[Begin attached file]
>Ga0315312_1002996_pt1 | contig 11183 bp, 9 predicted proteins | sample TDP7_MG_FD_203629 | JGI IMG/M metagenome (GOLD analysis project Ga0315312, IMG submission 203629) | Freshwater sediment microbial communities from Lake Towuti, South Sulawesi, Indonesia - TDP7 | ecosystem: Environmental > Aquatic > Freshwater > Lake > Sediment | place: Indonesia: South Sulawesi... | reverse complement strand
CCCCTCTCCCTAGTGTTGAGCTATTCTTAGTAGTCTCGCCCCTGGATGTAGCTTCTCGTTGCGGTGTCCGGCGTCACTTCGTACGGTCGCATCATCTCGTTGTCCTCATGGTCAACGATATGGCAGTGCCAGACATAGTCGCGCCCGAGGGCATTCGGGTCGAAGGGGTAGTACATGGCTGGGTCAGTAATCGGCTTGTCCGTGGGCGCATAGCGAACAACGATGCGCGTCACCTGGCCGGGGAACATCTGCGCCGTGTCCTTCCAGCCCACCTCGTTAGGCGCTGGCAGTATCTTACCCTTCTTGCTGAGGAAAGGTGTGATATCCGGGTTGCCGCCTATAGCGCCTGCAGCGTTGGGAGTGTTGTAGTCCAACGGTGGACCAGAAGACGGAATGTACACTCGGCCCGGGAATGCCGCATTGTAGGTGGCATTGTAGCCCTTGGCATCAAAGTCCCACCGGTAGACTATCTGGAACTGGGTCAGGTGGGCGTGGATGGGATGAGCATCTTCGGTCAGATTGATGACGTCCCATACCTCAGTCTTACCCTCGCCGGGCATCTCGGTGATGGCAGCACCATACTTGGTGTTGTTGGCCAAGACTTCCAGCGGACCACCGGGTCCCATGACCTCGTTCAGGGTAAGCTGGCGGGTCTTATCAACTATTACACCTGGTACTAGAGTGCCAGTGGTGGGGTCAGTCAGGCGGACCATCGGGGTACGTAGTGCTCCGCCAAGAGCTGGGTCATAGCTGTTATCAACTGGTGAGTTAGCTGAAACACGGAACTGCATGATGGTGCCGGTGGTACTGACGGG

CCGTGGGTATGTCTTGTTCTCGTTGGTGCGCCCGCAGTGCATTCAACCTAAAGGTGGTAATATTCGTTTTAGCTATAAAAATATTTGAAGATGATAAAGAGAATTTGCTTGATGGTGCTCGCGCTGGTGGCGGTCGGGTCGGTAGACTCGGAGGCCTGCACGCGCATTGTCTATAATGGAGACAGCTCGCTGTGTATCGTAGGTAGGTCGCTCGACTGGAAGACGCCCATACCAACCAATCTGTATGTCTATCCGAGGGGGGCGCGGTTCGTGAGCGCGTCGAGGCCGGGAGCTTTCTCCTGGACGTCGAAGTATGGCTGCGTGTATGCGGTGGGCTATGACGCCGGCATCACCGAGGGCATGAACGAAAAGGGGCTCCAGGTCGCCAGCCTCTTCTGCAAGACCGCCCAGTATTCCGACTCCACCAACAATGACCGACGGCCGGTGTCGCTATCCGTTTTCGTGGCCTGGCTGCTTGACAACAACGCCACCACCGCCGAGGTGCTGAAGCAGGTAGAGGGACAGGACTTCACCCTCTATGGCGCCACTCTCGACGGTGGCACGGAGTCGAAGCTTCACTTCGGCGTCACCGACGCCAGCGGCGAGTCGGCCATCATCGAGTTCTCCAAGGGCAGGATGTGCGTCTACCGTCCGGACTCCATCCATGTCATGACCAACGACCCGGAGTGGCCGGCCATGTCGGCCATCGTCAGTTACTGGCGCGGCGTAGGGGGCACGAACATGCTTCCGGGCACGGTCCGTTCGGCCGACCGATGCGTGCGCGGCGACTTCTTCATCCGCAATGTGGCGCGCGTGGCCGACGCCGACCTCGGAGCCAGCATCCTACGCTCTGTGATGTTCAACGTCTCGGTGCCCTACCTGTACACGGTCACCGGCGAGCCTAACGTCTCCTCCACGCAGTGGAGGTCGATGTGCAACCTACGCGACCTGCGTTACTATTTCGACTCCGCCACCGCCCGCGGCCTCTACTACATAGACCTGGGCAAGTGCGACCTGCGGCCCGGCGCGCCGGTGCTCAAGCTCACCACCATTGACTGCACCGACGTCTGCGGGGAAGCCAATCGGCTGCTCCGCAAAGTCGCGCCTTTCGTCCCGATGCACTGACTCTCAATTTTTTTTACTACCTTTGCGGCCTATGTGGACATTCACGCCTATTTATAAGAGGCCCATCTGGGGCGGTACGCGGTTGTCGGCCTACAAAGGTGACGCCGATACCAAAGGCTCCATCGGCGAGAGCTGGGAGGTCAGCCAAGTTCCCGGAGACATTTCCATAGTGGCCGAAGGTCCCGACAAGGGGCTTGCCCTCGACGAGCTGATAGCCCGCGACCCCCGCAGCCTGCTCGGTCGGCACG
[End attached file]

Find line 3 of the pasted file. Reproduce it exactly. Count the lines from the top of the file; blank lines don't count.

CCGTGGGTATGTCTTGTTCTCGTTGGTGCGCCCGCAGTGCATTCAACCTAAAGGTGGTAATATTCGTTTTAGCTATAAAAATATTTGAAGATGATAAAGAGAATTTGCTTGATGGTGCTCGCGCTGGTGGCGGTCGGGTCGGTAGACTCGGAGGCCTGCACGCGCATTGTCTATAATGGAGACAGCTCGCTGTGTATCGTAGGTAGGTCGCTCGACTGGAAGACGCCCATACCAACCAATCTGTATGTCTATCCGAGGGGGGCGCGGTTCGTGAGCGCGTCGAGGCCGGGAGCTTTCTCCTGGACGTCGAAGTATGGCTGCGTGTATGCGGTGGGCTATGACGCCGGCATCACCGAGGGCATGAACGAAAAGGGGCTCCAGGTCGCCAGCCTCTTCTGCAAGACCGCCCAGTATTCCGACTCCACCAACAATGACCGACGGCCGGTGTCGCTATCCGTTTTCGTGGCCTGGCTGCTTGACAACAACGCCACCACCGCCGAGGTGCTGAAGCAGGTAGAGGGACAGGACTTCACCCTCTATGGCGCCACTCTCGACGGTGGCACGGAGTCGAAGCTTCACTTCGGCGTCACCGACGCCAGCGGCGAGTCGGCCATCATCGAGTTCTCCAAGGGCAGGATGTGCGTCTACCGTCCGGACTCCATCCATGTCATGACCAACGACCCGGAGTGGCCGGCCATGTCGGCCATCGTCAGTTACTGGCGCGGCGTAGGGGGCACGAACATGCTTCCGGGCACGGTCCGTTCGGCCGACCGATGCGTGCGCGGCGACTTCTTCATCCGCAATGTGGCGCGCGTGGCCGACGCCGACCTCGGAGCCAGCATCCTACGCTCTGTGATGTTCAACGTCTCGGTGCCCTACCTGTACACGGTCACCGGCGAGCCTAACGTCTCCTCCACGCAGTGGAGGTCGATGTGCAACCTACGCGACCTGCGTTACTATTTCGACTCCGCCACCGCCCGCGGCCTCTACTACATAGACCTGGGCAAGTGCGACCTGCGGCCCGGCGCGCCGGTGCTCAAGCTCACCACCATTGACTGCACCGACGTCTGCGGGGAAGCCAATCGGCTGCTCCGCAAAGTCGCGCCTTTCGTCCCGATGCACTGACTCTCAATTTTTTTTACTACCTTTGCGGCCTATGTGGACATTCACGCCTATTTATAAGAGGCCCATCTGGGGCGGTACGCGGTTGTCGGCCTACAAAGGTGACGCCGATACCAAAGGCTCCATCGGCGAGAGCTGGGAGGTCAGCCAAGTTCCCGGAGACATTTCCATAGTGGCCGAAGGTCCCGACAAGGGGCTTGCCCTCGACGAGCTGATAGCCCGCGACCCCCGCAGCCTGCTCGGTCGGCACG